The Train (1964)
Didont: With luck, no one will be hurt.
Labiche: No one's ever hurt. Just dead.
Didont: Paul, uh, have you ever seen any of those paintings on that train? I haven't. You know, when it's over, I think maybe we should take a look, hmm?
Resistance leader: Right after dawn, all switching tracks and trains in the area will be bombed. The art train is not to be destroyed. Orders are to mark it so that the planes will pass it up.
Labiche: Mark it!
Resistance leader: White paint, on the top of the first three cars. London has decided the paintings must not be damaged.
Labiche: Paint it? For von Waldheim-- make him a present? To hell with London! We started this whole thing for one reason: to stop the train, because the Allies were going to be here! Well, where are they? Every day they've been due, and every day a man has been killed for thinking they were just over the next hill. I say to hell with them. Now they want us to paint the train? Let 'em blow it up!
Didont: Paul, it'd be too bad, if it got blown up... that is, if it could be saved. Papa Boule, Pesquet, the others... they wanted it saved.
Labiche: And they're dead. And they'll never know!
Didont: But we will.
[The tracks are being cleared after the deliberate wreck.]
Colonel von Waldheim: I asked for two cranes.
Major Herren: It took an order from staff headquarters to get this one. With von Runstedt falling back, the army has other uses for railway equipment.
Colonel von Waldheim: All von Runstedt can lose is men. This train is more valuable.
Colonel von Waldheim: Labiche! Here's your prize, Labiche. Some of the greatest paintings in the world. Does it please you, Labiche? Give you a sense of excitement in just being near them? A painting means as much to you as a string of pearls to an ape. You won by sheer luck: you stopped me without knowing what you were doing, or why. You are nothing, Labiche -- a lump of flesh. The paintings are mine; they always will be; beauty belongs to the man who can appreciate it! They will always belong to me or to a man like me. Now, this minute, you couldn't tell me why you did what you did.
Miss Villard: I knew of books being burned, other things... I was terrified that these would be lost.
Colonel von Waldheim: A book is worth a few francs; we Germans can afford to destroy those. We all may not appreciate artistic merit, but cash value is another matter.
Miss Villard: You won't convince me that you're cynical. I know what these paintings mean to you.
Colonel von Waldheim: You are a perceptive woman.
[Schmidt enters, with several other soldiers.]
Colonel von Waldheim: We're removing the paintings. Pack them carefully.
Miss Villard: Where are you taking them?!
Colonel von Waldheim: To a safe place.
Miss Villard: But no place is as safe as Paris!
Labiche: Where are the Allies?
Resistance leader: It has been arranged for a French division to reach Paris first. A gesture.
Labiche: Gesture! They can make gestures! Let them make one for Pesquet, or Jacques! That kid of Lefèvre's... he'd appreciate a gesture.
Didont: I don't like it.
Pesquet: Who does?
Didont: I mean the art train. If the Germans want it so much, maybe we should do something.
Colonel von Waldheim: Beauty belongs to the man who can appreciate it.
Papa Boule: Renoir... I knew a girl who modeled for Renoir... She smelled of paint...
Labiche: [attempting to save Papa Boule, whom the Germans want to execute for committing sabotage] He's just an old man. He didn't know what he was doing. Don't worry - I'll get your train through for you.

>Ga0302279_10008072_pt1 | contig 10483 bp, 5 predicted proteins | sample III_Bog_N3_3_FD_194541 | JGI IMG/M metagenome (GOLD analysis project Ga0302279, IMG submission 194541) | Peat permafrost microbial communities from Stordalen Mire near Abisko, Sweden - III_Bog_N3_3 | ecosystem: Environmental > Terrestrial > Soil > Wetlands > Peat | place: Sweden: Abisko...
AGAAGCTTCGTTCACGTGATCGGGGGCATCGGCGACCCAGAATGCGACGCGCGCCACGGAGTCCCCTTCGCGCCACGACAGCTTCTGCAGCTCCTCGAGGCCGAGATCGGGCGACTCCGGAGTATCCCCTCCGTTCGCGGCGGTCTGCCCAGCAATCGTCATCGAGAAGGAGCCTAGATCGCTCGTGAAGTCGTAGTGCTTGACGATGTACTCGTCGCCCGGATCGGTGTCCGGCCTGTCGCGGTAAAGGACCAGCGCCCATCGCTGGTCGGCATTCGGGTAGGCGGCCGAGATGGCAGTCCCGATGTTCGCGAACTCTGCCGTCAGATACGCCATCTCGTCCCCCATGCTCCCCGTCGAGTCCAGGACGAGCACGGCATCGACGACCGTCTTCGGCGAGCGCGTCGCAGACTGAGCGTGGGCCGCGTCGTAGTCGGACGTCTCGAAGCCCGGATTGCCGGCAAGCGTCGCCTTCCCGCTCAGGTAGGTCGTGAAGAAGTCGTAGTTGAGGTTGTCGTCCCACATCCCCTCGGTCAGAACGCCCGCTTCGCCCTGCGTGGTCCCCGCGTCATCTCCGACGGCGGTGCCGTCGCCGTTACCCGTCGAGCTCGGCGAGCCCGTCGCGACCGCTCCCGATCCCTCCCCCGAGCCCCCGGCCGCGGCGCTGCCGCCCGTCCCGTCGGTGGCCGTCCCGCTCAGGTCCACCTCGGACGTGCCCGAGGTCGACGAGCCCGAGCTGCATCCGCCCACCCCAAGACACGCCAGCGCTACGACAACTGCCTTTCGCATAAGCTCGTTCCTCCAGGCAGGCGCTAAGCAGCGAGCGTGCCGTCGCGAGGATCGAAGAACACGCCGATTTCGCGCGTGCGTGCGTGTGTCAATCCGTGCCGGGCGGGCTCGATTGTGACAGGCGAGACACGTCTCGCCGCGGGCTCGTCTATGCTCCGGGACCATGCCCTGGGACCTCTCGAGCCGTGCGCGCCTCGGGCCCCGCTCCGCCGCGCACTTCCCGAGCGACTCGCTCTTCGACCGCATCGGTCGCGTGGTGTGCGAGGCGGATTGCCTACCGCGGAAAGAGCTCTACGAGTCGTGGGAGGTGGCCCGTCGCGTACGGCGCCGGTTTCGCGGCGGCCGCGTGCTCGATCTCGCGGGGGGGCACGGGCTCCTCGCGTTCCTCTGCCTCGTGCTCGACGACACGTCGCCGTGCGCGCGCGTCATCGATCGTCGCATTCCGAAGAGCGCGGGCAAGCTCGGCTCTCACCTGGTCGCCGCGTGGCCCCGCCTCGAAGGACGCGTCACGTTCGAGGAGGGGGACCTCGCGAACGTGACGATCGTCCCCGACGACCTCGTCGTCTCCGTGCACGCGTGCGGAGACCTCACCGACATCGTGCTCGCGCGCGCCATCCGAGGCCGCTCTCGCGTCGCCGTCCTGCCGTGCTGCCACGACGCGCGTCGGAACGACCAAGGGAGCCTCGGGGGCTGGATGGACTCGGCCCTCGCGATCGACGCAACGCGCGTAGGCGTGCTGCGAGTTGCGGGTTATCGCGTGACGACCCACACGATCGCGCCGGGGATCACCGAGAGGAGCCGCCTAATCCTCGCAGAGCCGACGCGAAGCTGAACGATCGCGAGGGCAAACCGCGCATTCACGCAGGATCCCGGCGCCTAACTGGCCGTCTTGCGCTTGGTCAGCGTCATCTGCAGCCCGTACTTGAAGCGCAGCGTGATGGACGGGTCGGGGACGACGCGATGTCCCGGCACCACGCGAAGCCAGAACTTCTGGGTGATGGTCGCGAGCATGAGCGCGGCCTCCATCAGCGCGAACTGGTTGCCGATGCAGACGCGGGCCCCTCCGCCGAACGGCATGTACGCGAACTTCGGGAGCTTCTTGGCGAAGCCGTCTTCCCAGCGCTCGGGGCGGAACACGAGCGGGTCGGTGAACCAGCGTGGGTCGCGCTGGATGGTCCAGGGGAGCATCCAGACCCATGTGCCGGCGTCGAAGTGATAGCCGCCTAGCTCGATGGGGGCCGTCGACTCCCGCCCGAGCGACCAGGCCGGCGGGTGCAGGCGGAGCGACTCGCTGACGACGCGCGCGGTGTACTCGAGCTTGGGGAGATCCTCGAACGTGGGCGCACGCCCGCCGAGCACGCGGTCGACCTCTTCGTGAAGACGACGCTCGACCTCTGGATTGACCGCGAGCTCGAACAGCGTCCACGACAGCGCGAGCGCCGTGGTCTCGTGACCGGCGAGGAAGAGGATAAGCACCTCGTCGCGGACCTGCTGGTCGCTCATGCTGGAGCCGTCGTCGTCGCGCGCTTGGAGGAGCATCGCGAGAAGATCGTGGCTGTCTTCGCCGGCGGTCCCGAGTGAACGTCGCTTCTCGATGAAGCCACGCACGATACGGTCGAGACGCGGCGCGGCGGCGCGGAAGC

Papa Boule: [to Labiche] His train? His? It's my train! I know what I'm doing. Do you?
Pesquet: You can get killed stopping a train.
Didont: Especially if you're French, and the train's German.
Labiche: Well, hurry it up. We're working on a locomotive, not a pocketwatch.
Labiche: Thank you.
Christine: I don't want your thanks. If they'd caught me helping you, I would have been shot.
Labiche: I know. I'm sorry.
Christine: You think you can just run in and out of here and make trouble? I run a hotel, not a madhouse. Who's going to pay for the door? Who's going to pay for the lock? Do you think money grows on trees?
Labiche: There's a war...
Christine: You talk about the war. I talk about what it costs!
Labiche: I'll be leaving in a few hours. You can go back to your good customers.
Christine: They pay. That's what I'm in business for.
Labiche: You should be paid. How much for the damage?
Christine: One hundred francs.
[He pays her.]
Labiche: How much for saving my life?
Resistance leader: London agrees the art is important. Anything we can do to save it... but they leave it up to us.
Labiche: Why not? What can they lose? This morning we had four men left in this group. Now we have three. One, two, three.
Labiche: We started with eighteen. Like your paintings, mademoiselle, we couldn't replace them. For certain things we take the risk, but I won't waste lives on paintings.
Miss Villard: They wouldn't be wasted! Excuse me, I know that's a terrible thing to say. But those paintings are part of France. The Germans want to take them away. They've taken our land, our food, they live in our houses, and now they're trying to take our art. This beauty, this vision of life, born out of France, our special vision, our trust... we hold it in trust, don't you see, for everyone? This is our pride, what we create and hold for the world. There are worse things to risk your life for than that.
Labiche: I'm sorry, mademoiselle, we can't help you.
Labiche: Listen, you idiots! The war'll be over in a few days! Now leave it alone.
Pesquet: You get caught up in something, you can't leave it alone.